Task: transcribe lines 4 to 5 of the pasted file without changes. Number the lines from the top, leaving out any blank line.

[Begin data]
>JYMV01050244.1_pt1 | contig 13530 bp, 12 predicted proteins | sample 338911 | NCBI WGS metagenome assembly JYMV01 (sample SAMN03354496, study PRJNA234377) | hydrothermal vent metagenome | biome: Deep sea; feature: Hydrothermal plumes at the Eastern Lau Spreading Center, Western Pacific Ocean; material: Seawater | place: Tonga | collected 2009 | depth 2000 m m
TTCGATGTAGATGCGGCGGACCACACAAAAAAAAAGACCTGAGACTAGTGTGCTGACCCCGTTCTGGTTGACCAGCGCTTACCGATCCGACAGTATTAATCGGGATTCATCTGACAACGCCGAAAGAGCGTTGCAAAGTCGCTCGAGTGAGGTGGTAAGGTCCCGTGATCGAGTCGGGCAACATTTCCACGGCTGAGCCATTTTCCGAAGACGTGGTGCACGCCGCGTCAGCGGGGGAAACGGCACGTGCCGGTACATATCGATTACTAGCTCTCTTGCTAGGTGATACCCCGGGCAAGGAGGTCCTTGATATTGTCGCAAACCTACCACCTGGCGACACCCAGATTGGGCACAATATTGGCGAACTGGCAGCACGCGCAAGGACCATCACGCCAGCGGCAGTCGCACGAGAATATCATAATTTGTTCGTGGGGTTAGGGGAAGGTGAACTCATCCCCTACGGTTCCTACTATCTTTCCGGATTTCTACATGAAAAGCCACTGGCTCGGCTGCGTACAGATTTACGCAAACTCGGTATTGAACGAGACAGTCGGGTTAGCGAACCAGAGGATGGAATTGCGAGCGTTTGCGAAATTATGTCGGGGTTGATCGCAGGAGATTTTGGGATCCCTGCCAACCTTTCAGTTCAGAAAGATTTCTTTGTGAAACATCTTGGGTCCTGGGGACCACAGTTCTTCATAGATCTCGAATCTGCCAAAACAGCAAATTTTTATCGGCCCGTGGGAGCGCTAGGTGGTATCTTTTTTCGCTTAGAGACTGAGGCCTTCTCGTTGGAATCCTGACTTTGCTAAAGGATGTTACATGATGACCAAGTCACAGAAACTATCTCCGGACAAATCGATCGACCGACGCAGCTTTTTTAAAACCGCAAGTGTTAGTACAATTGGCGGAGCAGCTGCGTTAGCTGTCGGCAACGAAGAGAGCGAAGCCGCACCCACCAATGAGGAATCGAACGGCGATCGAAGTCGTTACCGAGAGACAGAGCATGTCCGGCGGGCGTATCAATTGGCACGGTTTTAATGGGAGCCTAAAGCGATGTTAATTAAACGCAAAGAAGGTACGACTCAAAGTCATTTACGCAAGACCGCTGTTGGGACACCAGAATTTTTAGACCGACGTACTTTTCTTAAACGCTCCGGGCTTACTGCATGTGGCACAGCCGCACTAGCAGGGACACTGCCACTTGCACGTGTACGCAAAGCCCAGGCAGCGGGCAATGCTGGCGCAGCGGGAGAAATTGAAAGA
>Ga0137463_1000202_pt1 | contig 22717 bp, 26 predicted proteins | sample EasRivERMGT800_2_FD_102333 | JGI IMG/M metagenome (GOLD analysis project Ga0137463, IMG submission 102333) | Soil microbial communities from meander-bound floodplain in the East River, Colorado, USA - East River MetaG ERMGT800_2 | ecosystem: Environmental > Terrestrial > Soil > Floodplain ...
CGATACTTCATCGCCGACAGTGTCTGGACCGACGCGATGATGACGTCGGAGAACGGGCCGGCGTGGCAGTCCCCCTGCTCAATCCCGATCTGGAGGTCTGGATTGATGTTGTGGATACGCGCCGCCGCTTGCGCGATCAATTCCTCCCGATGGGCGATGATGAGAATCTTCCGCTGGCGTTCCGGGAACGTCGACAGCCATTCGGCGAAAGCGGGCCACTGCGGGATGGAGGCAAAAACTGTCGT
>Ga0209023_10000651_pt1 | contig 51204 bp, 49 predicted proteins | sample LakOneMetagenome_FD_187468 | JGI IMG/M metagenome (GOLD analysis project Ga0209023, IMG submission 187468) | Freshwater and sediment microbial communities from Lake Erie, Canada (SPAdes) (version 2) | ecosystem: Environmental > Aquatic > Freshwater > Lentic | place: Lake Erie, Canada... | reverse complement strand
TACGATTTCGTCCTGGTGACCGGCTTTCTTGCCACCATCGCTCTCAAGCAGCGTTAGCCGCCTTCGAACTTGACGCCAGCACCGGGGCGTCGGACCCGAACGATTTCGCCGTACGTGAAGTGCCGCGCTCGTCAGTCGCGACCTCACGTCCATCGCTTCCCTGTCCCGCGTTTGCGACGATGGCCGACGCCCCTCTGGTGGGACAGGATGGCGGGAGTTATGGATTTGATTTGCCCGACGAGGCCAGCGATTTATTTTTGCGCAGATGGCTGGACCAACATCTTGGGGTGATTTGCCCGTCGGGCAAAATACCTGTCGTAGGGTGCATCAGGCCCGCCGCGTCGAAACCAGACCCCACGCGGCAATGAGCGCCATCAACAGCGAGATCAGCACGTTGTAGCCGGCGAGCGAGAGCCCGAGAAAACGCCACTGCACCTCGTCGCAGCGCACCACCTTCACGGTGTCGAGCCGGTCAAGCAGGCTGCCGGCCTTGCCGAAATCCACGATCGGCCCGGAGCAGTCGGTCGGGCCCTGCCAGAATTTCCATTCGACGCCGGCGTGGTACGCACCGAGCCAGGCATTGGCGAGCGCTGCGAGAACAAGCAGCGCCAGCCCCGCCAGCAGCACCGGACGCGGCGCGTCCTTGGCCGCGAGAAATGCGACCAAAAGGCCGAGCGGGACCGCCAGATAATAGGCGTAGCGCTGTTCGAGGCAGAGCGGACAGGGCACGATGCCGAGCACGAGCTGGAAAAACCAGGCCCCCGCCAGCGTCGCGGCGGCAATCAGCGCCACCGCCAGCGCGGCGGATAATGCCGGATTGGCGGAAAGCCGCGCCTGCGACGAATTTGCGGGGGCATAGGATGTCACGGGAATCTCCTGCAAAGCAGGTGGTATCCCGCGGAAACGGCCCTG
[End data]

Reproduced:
CGATACTTCATCGCCGACAGTGTCTGGACCGACGCGATGATGACGTCGGAGAACGGGCCGGCGTGGCAGTCCCCCTGCTCAATCCCGATCTGGAGGTCTGGATTGATGTTGTGGATACGCGCCGCCGCTTGCGCGATCAATTCCTCCCGATGGGCGATGATGAGAATCTTCCGCTGGCGTTCCGGGAACGTCGACAGCCATTCGGCGAAAGCGGGCCACTGCGGGATGGAGGCAAAAACTGTCGT
>Ga0209023_10000651_pt1 | contig 51204 bp, 49 predicted proteins | sample LakOneMetagenome_FD_187468 | JGI IMG/M metagenome (GOLD analysis project Ga0209023, IMG submission 187468) | Freshwater and sediment microbial communities from Lake Erie, Canada (SPAdes) (version 2) | ecosystem: Environmental > Aquatic > Freshwater > Lentic | place: Lake Erie, Canada... | reverse complement strand